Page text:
Dispute Resolution for Developers

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In 1789, Benjamin Franklin wrote that “nothing can be said to be certain, except death and taxes.” Clearly, Franklin would have revised his infamous proverb to include “construction claims,” had he lived to see the nearly 60 cranes towering over Seattle’s skyline and the flood of construction claims emanating from the projects they help build. Defined generally, construction claims include bond claims, mechanic’s lien claims, breach of contract claims, delay claims, construction defect claims, and payment disputes.

Despite the frequency of construction claims, many developers are not familiar with the dispute resolution methods available to them, and the impact they have on the outcomes of their construction claims, projects, and businesses. This article defines the most popular dispute resolution methods, and provides developers with a guide to selecting the best dispute resolution method(s) for their construction contracts so they have a blueprint for how to handle construction claims when they arise.

The four most common dispute resolution methods for construction claims, in ascending order of formality, are negotiation, mediation, arbitration, and litigation. These methods are not necessarily mutually exclusive of one another. For example, it is common for parties to submit their construction claims to mediation as a condition precedent to either binding arbitration or litigation. When developers negotiate their construction contracts, they should confer with their attorney regarding what methods best accommodate the size and complexity of the construction claims likely to arise from their project.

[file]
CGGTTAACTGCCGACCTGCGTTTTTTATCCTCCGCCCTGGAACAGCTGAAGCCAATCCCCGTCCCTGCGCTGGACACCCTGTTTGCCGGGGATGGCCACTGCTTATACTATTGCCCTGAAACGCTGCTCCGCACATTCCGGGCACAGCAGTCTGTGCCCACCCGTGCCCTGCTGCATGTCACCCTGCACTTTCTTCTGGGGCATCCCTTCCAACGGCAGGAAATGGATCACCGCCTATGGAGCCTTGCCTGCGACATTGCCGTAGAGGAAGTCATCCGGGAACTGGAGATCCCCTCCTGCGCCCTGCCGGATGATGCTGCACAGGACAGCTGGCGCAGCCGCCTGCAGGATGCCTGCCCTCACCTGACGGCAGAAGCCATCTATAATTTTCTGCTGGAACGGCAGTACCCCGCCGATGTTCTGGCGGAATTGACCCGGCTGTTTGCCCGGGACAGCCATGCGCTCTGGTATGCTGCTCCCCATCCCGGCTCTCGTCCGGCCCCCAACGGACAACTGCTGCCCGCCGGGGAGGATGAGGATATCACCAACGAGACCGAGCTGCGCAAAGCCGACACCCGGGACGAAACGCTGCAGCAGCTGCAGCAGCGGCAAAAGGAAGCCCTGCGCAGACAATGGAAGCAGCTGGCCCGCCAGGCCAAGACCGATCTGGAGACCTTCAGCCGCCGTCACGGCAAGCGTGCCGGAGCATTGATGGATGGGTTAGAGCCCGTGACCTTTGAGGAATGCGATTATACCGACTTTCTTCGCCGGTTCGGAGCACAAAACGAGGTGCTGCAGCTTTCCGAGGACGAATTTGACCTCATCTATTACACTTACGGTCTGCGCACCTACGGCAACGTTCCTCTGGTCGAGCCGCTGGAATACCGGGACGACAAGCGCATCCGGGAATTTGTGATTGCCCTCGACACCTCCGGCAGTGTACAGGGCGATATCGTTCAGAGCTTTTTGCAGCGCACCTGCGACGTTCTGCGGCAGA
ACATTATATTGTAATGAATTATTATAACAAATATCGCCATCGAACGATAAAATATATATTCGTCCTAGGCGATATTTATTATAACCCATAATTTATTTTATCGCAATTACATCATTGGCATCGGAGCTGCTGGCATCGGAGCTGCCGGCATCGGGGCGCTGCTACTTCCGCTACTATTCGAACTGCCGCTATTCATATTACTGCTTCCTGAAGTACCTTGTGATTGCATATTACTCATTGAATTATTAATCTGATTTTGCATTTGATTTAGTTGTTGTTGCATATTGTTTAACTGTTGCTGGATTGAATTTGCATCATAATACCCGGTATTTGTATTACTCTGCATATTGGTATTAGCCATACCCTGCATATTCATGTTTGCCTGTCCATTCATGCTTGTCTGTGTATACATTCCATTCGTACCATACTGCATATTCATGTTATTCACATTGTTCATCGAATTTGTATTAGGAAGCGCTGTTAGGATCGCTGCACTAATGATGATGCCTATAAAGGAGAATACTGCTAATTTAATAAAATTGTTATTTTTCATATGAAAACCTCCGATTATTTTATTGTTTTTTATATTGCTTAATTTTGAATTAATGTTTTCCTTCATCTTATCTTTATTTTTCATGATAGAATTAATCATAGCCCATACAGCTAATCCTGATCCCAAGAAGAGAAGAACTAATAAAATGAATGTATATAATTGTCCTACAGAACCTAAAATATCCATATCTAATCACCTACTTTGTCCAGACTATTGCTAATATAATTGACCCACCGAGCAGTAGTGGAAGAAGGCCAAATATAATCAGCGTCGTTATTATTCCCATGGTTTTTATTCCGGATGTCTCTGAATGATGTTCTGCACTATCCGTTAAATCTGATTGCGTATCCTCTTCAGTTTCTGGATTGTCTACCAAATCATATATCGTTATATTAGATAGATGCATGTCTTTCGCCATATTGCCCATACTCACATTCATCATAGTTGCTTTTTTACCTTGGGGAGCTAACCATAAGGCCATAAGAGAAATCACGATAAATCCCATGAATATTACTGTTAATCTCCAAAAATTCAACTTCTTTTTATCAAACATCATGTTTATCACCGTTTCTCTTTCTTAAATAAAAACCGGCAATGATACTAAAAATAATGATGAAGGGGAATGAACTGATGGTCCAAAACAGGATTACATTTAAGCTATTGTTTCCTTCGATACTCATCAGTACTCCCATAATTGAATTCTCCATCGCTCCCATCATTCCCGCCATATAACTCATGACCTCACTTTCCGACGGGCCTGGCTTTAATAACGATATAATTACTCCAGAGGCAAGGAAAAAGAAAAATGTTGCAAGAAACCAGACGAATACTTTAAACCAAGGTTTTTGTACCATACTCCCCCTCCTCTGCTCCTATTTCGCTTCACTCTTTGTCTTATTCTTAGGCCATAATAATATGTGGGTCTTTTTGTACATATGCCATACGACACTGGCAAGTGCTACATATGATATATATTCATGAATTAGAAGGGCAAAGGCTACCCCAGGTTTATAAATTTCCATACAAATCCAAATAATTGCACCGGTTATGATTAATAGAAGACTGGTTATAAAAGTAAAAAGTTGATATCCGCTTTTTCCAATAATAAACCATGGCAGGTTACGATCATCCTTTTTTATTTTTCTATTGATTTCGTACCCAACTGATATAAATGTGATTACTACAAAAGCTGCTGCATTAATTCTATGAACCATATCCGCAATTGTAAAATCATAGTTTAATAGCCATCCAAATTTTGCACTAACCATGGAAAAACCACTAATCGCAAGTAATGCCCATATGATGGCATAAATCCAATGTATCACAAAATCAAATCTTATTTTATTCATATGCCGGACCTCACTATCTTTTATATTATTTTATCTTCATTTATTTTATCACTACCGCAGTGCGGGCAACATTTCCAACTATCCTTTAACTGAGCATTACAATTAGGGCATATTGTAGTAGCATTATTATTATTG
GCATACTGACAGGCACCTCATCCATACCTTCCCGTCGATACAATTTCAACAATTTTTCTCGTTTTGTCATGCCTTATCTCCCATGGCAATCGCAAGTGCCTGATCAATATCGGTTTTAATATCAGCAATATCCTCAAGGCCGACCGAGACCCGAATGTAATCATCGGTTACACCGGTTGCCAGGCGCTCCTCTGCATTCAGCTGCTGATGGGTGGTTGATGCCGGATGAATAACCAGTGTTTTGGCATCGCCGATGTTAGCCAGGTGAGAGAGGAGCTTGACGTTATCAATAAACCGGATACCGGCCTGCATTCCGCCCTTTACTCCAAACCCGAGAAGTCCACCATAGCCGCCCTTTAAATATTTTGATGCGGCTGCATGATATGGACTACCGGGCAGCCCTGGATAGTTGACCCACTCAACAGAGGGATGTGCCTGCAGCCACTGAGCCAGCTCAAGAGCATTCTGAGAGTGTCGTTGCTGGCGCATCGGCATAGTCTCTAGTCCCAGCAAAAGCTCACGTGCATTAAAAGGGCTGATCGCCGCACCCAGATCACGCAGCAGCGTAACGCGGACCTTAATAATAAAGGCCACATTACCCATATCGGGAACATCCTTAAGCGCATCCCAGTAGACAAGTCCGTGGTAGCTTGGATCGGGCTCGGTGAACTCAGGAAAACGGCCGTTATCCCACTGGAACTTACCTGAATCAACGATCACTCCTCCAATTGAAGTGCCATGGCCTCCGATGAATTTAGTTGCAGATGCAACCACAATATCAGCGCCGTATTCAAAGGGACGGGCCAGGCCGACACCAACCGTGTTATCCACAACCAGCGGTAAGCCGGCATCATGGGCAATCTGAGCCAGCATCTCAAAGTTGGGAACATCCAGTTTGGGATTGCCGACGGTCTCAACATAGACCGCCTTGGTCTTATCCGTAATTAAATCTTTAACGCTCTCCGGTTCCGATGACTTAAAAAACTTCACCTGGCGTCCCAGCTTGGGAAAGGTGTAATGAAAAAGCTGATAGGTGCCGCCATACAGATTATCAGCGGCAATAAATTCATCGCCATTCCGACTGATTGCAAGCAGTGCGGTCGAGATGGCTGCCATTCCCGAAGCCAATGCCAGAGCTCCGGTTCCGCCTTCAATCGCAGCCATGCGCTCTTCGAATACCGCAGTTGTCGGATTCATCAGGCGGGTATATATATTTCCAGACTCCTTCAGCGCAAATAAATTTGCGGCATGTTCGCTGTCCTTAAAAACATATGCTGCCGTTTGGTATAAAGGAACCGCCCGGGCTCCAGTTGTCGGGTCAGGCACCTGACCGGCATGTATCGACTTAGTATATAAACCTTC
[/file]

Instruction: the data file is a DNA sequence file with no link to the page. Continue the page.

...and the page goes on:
In the Art of War, Sun Tzu wrote that “[t]o fight and conquer in all our battles is not supreme excellence; supreme excellence consists in breaking the enemy’s resistance without fighting.” The most underutilized and least expensive dispute resolution method is negotiation. Negotiation is a give-and-take discussion or conference between the parties, either with or without the assistance of counsel, that attempts to reach an agreement or settle a dispute. Indeed, teamwork is needed during each stage of a project. Developers should meet with the project team often to scout for potential issues and employ their negotiation skills before issues mature into full-blown construction claims.

Similarly, mediation is a privileged negotiation between the parties with the assistance of a third-party neutral, a mediator, who is usually a retired attorney or judge. Mediation is commonly used as a fact-gathering exercise to effectuate settlement of the parties’ construction claims before or after an arbitration demand or lawsuit has been filed.

Arbitration is a more formal dispute resolution method, where the parties select one or more impartial persons, an arbitrator, to hear the parties’ claims and render a reasoned decision. Arbitration is usually characterized by having abbreviated discovery powers; however, it mirrors litigation in that the parties are provided an opportunity to present their case. Depending on the construction contract’s language, the arbitrator’s decision may be binding on the parties.

Finally, litigation, the most formal dispute resolution method, involves a series of steps guided by the rules of civil procedure, wherein the parties are provided with an opportunity to engage in extensive discovery, and present their claims and defenses to a judge and/or jury for a resolution of the lawsuit. The trial court’s decision may be appealed. From start to finish, a lawsuit and subsequent appeals can take two to five years. Despite its time-consuming nature, litigation isn’t necessarily more expensive than arbitration.